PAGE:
one can engage in off-hours behavior that impairs your judgment while on-duty, conduct that so impairs your judgment that it affects your professionalism

Of course it can impair your judgment. My argument was that, in this case, there is no reason to believe that having sex impairs you judgment more than, say, watching old movies.


You haven't shown that every single juror acted properly, either.

The burden is not on him to show such a thing.
12.23.2008 6:29pm
ReaderY:
Professor Kerr,

I think the spouse analogy is the best available. Unless you're prepared to say everybody takes sex so casually it can be assumed not to have any meaning at all, the rationale that concludes spouses shouldn't serve on the same jury (because their personal relationship might interfere with the objective resolution of disagreements) is also relevant to this situation.
12.23.2008 6:30pm
Oren:

Thompson "was very upset" about the sexual contact.

Entirely irrelevant because her being upset does not say anything about whether the jurors faithfully discharged their duties. Speak directly to the charge at hand or not at all.
12.23.2008 6:34pm
Oren:

Unless you're prepared to say everybody takes sex so casually it can be assumed not to have any meaning at all, the rationale that concludes spouses shouldn't serve on the same jury (because their personal relationship might interfere with the objective resolution of disagreements) is also relevant to this situation.

Of course it's not true for everybody but it's also not true that everyone takes sex so seriously that it implies that their personal relationship might interfere with objective deliberation. I can believe that spouses are quite likely to have the kind of relationship that does interfere but I'm having a hard time believing that of people that just met each other.
12.23.2008 6:38pm
einhverfr (mail) (www):
Jack Black:

You haven't shown that every single juror acted properly, either.


No, because I admit they acted improperly. I simply say that I am not convinced it was prejudicial. Note my three criteria:

Was there improper behavior? Yes. If so:

Did the behavior affect deliberations? Probably. If so:

Was the affect harmful to the defendant? I don't know.

How often do you think that jurors who are not sequestered discuss the matters with their spouses? How many do engage in a bit of unauthorized research? I would be willing to bet that these sorts of things occur to some extent on every trial, and the only way to avoid these is to simply avoid jury trials.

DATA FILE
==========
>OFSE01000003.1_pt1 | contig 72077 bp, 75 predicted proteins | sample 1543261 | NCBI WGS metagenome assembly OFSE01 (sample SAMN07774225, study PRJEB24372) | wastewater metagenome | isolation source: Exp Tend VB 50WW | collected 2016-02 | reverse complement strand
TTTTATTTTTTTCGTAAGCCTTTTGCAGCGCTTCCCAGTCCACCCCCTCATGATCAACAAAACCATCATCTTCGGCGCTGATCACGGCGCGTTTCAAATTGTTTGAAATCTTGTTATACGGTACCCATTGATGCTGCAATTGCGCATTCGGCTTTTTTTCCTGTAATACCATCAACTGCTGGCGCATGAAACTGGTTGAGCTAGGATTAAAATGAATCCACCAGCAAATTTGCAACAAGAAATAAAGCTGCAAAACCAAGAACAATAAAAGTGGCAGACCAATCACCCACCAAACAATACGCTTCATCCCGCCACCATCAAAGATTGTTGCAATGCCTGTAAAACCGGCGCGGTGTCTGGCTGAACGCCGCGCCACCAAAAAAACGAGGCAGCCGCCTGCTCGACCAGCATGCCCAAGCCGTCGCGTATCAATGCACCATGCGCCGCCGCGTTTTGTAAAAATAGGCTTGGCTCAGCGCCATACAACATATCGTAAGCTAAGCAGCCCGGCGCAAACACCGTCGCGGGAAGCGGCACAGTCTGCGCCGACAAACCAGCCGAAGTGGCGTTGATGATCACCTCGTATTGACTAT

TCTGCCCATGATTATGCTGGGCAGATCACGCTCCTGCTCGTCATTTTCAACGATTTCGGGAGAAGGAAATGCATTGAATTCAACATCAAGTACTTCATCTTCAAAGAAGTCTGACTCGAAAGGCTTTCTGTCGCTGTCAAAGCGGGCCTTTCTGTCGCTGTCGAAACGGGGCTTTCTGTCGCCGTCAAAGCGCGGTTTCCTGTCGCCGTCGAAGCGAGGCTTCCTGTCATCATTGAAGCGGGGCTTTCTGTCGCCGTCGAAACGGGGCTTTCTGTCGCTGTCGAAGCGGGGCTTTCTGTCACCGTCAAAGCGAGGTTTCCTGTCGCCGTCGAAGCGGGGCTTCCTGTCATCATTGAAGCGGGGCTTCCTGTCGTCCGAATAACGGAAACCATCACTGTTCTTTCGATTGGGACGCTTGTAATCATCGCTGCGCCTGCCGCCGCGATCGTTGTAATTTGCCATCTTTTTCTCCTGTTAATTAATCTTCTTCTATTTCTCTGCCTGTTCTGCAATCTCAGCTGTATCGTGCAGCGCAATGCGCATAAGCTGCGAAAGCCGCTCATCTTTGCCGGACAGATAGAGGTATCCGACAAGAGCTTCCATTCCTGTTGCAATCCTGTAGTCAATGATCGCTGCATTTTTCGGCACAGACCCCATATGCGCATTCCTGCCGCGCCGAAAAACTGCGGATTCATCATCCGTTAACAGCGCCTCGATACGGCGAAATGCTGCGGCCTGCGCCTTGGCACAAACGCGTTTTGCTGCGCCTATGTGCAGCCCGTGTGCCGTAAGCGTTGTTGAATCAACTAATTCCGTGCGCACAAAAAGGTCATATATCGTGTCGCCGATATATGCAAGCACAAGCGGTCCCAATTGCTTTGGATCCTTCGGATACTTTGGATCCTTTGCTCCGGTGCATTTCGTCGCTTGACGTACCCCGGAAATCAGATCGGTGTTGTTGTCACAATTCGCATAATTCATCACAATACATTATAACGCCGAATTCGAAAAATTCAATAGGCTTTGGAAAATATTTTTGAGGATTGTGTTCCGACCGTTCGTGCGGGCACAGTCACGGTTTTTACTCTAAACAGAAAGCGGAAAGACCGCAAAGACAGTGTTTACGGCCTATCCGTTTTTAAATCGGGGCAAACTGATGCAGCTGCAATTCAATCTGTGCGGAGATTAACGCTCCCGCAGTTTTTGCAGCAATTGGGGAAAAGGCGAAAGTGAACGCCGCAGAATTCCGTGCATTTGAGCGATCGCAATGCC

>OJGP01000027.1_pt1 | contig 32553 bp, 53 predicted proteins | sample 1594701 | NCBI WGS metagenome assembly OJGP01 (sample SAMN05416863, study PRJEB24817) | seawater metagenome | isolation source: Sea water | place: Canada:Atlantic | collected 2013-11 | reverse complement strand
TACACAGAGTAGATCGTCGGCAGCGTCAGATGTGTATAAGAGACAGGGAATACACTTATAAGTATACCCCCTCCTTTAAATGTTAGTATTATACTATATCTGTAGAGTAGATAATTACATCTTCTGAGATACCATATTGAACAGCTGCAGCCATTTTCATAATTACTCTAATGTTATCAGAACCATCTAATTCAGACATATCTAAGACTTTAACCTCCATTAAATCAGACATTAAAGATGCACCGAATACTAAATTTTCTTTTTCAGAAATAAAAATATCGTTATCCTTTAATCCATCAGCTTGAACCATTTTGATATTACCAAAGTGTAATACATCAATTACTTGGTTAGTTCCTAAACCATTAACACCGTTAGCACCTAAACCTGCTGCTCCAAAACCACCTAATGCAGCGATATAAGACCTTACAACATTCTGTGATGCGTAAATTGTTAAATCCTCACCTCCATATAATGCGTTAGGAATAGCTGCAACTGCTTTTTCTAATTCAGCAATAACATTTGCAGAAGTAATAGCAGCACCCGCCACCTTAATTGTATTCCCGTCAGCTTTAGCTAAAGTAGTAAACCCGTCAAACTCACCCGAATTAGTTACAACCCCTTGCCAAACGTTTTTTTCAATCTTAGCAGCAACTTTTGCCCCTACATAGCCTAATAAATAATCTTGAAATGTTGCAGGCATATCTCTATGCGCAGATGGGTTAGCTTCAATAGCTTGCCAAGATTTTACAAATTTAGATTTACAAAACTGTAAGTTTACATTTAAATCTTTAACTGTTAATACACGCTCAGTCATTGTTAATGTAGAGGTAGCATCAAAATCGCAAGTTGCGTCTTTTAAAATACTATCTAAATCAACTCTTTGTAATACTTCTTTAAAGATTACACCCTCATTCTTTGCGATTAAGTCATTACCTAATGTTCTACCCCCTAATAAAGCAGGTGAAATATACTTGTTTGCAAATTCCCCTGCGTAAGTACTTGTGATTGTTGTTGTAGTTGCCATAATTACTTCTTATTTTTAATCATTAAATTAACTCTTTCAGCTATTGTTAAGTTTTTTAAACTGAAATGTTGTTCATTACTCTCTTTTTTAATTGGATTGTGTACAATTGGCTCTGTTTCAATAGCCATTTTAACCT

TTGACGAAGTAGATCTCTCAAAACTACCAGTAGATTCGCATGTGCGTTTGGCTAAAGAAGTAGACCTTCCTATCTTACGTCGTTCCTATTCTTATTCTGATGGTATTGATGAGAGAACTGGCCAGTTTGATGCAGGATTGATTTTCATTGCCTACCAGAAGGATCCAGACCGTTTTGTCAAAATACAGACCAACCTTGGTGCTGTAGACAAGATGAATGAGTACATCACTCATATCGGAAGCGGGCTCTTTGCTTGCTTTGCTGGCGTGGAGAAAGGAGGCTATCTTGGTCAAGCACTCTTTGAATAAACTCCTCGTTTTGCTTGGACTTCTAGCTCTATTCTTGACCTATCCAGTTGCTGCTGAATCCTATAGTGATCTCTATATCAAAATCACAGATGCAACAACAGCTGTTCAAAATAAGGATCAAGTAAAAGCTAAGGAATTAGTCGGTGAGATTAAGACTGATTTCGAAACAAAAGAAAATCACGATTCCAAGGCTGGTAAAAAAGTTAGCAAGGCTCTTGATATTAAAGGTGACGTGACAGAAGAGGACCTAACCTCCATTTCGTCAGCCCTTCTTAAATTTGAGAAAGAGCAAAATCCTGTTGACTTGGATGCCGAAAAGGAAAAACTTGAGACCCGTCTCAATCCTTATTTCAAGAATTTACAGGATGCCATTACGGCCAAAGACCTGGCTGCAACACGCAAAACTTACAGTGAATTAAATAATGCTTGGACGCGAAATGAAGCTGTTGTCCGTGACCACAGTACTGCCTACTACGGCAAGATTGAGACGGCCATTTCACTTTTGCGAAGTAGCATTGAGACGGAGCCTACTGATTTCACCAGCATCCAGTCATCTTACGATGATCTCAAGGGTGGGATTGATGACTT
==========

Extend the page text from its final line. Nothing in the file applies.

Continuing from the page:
12.23.2008 7:04pm
einhverfr (mail) (www):
Jack Black:

In reply, you say, "The misconduct doesn't seem harmful enough to me." But that, to me, sounds like a concession that the defendant has a reasonable argument that misconduct may have harmed him sufficiently, and any contention that his position is without merit has been conceded away, by you.


Actually the issue at hand is whether the individual's lawyer's choice at the time not to seek a mistrial should be the basis for a new trial. In my opinion, this means that the issue should be sufficiently glaringly obvious that the attorney fundamentally screwed up in not filing such a motion.

Suppose 8 years after a similar trial, one of the jurors says "I knew the defence expert witness was lying because I went home and looked up some scientific papers via JSTOR." Do we give a new trial in this case? (by my analysis, I would think that might be appropriate.) Suppose it was the prosecutor's expert witness that the juror discredited but still managed to convict. Does this confession mean that we assume other misconduct that caused harm? Certainly it is reasonable to think so, but I cannot to my mind think of ANY case where EVERY juror in a case is going to stick precisely to the rules.

I don't think that every case of juror misconduct warrants a new trial. If we did this, rich defendants could get as many new trials as they might want!
12.23.2008 7:13pm
einhverfr (mail) (www):
Oren:

Entirely irrelevant because her being upset does not say anything about whether the jurors faithfully discharged their duties. Speak directly to the charge at hand or not at all.


To be fair, the fact that Thompson was upset about the matter could have affected her judgement. Combined with the fact that she was sequestered too, that might have made her less willing to bring up any points she had.

But whose responsibility is it not offend any of the jurors?
12.23.2008 7:17pm
NickM (mail) (www):
Imbibing mercuty and snorting oxycontin both cause long-lasting brain damage. If sex is causing you the same problem, I have 2 recommendations.
1. Quit doing erotic asphyxiation.
2. Move further away from the headboard.

As for the suggestion that having sex impairs your judgment, wanting sex impairs it even more. People with regular sex partners are not the ones hooking up with ugly strangers at bars just because it's closing time.

Also, I don't think insubordination means what that juror thinks it means. Perhaps Thompson felt it was wrong that the woman was on top.

Nick
12.23.2008 10:13pm
resh (mail):
Since the majority of defendants get f@cked anyway, I'd say the matter was little more than art imitating life.
12.23.2008 10:37pm
TerrencePhilip:
Well, Ms. Thompson sounds like a whole lot of fun.
12.24.2008 12:59am
John D (mail):
Some years ago, I was empaneled for a trial. The trial started on a Monday and concluded the following Monday.

We were not sequestered, but when court recessed on Friday, we were told that we were not to discuss the case with anyone. The judge made no reference to sex.

During that weekend, I did not discuss the case with my boyfriend (now husband), although I am reasonably certain that we did have sex.